Monday, September 3rd, 2012...2:51 pm

Yoga Roughly Translated Means…

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by Sarah Prowitt

Yoga roughly translated means “yoke” or the “union” between body and mind. When I started practicing four years ago, I had no concept of how transformative this five thousand year old practice would be in my life. Yoga is more than an activity, it is a practice — one doesn’t achieve yoga nor does one ever stop learning its lessons. Many people tell me that they’d love to come to my classes at the REC but they’re afraid that they’ll “be bad at it,” but the beauty of yoga is that anyone can start and you can always grow. Yoga advocates: non-harming, non-judgment and non-competition. These concepts are often overlooked and not fully appreciated in modern day society. We often find ourselves so wrapped up in our academics and social lives that our lives seem too busy to pause and reflect.

The asanas or poses in yoga are meant to quiet our anxieties, bring energy to the body and focus the mind. People tell me they can’t do yoga because they’re not flexible, but it’s so much more than flexibility — it’s about strength, balance and focus as well. Yoga is my time for self-reflection, growth and relaxation. I realized that I wanted to teach yoga because I wanted to share my love of yoga with all students at the College. At the end of my freshman year, I auditioned and was selected to become a fitness instructor. The REC center gave me this opportunity to teach, and it has been a truly amazing journey. Imagine how incredible it would be if as a tribe we all took more time to take care of ourselves while uplifting each other, if we chose the path of non- judgment and non-harming.  I’ve had participants at the REC tell me they’ve never felt as relaxed as they are when they finish a class. One of my favorite studios at home tells its participants in its mantra to “carry the benefits of their practice into the world,” and I hope everyone who leaves my classes in some small way will.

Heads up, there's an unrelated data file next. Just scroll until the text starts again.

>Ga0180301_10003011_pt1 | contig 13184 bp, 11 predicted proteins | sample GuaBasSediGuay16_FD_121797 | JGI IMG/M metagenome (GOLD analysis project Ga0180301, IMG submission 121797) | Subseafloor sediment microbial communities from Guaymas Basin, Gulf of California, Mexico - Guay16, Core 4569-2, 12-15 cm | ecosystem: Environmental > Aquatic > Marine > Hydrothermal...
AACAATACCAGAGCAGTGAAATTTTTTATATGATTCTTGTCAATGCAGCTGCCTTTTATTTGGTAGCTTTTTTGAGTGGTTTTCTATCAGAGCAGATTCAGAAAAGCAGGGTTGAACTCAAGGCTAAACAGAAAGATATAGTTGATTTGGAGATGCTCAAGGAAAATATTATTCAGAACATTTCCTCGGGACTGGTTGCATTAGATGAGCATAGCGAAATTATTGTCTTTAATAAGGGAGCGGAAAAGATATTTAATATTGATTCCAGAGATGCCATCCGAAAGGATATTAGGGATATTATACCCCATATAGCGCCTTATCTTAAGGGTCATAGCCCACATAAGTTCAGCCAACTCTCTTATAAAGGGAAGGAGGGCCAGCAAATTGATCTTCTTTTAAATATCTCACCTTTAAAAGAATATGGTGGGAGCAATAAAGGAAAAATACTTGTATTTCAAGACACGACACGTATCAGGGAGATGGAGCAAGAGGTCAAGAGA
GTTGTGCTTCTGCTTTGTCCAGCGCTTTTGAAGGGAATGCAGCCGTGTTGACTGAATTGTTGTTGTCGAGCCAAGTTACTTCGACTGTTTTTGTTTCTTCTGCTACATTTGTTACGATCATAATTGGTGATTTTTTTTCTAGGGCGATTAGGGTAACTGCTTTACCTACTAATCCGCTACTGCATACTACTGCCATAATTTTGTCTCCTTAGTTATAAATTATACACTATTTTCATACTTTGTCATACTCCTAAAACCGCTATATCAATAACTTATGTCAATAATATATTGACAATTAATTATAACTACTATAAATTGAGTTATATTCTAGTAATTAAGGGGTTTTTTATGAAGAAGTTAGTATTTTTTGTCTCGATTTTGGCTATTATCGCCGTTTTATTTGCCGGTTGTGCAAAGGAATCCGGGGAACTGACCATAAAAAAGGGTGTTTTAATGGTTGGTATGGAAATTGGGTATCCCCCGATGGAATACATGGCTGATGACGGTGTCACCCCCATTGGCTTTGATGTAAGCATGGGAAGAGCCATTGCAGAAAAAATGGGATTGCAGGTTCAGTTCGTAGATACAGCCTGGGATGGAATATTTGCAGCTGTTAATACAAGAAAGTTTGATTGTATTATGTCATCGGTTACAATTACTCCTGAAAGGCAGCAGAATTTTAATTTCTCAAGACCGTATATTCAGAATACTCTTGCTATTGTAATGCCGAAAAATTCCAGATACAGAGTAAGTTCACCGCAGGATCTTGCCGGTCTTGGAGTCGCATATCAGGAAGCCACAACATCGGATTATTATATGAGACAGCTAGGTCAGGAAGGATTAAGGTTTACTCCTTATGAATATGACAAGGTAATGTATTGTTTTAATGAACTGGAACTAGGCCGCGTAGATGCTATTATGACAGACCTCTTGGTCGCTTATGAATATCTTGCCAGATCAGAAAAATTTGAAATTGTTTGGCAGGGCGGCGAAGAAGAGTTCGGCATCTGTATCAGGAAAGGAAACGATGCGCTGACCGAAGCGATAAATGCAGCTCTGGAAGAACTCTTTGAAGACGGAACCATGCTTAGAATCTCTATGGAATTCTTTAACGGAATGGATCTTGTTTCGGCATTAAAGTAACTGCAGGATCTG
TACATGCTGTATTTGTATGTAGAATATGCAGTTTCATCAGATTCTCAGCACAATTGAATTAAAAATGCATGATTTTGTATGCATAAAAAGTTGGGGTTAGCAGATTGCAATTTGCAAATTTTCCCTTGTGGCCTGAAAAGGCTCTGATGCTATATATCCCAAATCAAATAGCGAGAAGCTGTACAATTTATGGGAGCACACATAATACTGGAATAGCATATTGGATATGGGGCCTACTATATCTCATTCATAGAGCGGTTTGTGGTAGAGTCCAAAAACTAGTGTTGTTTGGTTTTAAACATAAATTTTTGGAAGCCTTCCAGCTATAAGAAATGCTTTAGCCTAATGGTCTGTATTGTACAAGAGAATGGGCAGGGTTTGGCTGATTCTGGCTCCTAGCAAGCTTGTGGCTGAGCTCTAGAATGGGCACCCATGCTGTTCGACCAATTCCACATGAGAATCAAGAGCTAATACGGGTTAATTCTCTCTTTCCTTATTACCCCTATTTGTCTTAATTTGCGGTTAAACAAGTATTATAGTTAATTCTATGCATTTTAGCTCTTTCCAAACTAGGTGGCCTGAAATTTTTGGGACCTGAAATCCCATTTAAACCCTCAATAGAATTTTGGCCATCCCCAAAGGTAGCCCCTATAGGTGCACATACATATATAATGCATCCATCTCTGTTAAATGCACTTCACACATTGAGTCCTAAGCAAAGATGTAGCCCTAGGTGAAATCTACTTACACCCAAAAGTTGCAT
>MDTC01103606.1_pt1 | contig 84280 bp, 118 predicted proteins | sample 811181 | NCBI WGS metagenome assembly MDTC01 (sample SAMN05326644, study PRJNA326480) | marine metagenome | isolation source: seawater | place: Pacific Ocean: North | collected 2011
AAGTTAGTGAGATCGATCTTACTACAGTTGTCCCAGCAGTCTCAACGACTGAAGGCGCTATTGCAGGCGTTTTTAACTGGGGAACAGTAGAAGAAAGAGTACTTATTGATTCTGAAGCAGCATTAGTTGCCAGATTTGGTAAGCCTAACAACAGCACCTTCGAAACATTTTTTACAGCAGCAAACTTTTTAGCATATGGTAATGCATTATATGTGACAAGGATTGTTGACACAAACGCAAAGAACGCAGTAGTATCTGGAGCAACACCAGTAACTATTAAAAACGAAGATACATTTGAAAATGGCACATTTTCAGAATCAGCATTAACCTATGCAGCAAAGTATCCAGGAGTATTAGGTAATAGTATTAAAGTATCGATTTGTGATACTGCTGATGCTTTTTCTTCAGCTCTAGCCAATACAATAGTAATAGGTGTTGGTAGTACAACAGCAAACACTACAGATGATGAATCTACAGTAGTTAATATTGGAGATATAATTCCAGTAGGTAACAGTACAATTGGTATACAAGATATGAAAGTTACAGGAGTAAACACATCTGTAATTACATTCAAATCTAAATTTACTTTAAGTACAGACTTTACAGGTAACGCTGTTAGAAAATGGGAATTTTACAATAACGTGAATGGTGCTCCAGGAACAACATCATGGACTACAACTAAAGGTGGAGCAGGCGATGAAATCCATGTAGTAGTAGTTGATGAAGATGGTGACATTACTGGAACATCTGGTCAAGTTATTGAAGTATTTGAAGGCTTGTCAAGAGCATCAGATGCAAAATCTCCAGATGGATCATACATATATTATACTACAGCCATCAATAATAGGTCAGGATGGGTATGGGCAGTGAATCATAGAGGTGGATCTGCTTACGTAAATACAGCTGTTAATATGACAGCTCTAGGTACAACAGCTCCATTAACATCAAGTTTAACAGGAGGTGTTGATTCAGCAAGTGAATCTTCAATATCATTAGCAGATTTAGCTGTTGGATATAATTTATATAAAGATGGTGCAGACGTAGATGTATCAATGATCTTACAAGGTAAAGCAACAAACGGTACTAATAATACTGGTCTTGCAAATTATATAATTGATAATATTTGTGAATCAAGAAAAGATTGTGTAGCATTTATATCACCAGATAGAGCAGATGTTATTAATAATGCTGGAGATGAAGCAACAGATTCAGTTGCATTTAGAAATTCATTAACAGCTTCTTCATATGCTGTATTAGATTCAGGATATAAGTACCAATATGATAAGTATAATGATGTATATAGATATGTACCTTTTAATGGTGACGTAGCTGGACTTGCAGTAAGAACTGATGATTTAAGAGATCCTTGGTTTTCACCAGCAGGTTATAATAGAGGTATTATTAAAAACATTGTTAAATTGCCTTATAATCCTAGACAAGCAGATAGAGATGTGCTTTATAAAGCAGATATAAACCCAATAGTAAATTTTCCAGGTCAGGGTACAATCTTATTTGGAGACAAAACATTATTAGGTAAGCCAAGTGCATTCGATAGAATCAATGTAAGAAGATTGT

Yoga has a way of constantly weaving its lessons into my life.  I find myself asking better questions, and examining my way of thinking. I consider how patient I can be in yoga, and try to bring that patience to my everyday life. The prana in yoga is one’s energy which we connect to by the breath. Often we forget to breathe, or rather we forget to take deep breathes, to slow down and really appreciate life moment by moment. I find after a great yoga class I’m more appreciative of every small gift life has to offer. I’m not saying that yoga can fix all your problems, but maybe it can help you find a new perspective.  I’ve learned to challenge assumptions, try new things, and let myself relax. Whenever life seems too stressful or like I can’t stand on my own two feet, yoga shows me how to pick myself up and balance on my two hands.

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